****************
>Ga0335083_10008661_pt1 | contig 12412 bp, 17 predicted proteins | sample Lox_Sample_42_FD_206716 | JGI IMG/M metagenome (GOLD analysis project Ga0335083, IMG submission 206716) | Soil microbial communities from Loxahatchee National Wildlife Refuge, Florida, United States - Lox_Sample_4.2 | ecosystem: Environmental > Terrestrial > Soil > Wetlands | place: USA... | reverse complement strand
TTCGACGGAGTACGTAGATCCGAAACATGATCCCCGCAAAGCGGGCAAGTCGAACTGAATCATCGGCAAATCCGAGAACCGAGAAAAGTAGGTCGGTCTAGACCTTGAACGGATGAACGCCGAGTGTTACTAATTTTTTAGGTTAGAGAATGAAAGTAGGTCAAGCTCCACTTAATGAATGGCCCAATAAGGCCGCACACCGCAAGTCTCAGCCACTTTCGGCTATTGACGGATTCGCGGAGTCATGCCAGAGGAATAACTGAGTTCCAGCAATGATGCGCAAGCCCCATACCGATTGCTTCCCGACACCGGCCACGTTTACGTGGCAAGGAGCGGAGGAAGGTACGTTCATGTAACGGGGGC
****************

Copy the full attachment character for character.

>Ga0335083_10008661_pt1 | contig 12412 bp, 17 predicted proteins | sample Lox_Sample_42_FD_206716 | JGI IMG/M metagenome (GOLD analysis project Ga0335083, IMG submission 206716) | Soil microbial communities from Loxahatchee National Wildlife Refuge, Florida, United States - Lox_Sample_4.2 | ecosystem: Environmental > Terrestrial > Soil > Wetlands | place: USA... | reverse complement strand
TTCGACGGAGTACGTAGATCCGAAACATGATCCCCGCAAAGCGGGCAAGTCGAACTGAATCATCGGCAAATCCGAGAACCGAGAAAAGTAGGTCGGTCTAGACCTTGAACGGATGAACGCCGAGTGTTACTAATTTTTTAGGTTAGAGAATGAAAGTAGGTCAAGCTCCACTTAATGAATGGCCCAATAAGGCCGCACACCGCAAGTCTCAGCCACTTTCGGCTATTGACGGATTCGCGGAGTCATGCCAGAGGAATAACTGAGTTCCAGCAATGATGCGCAAGCCCCATACCGATTGCTTCCCGACACCGGCCACGTTTACGTGGCAAGGAGCGGAGGAAGGTACGTTCATGTAACGGGGGC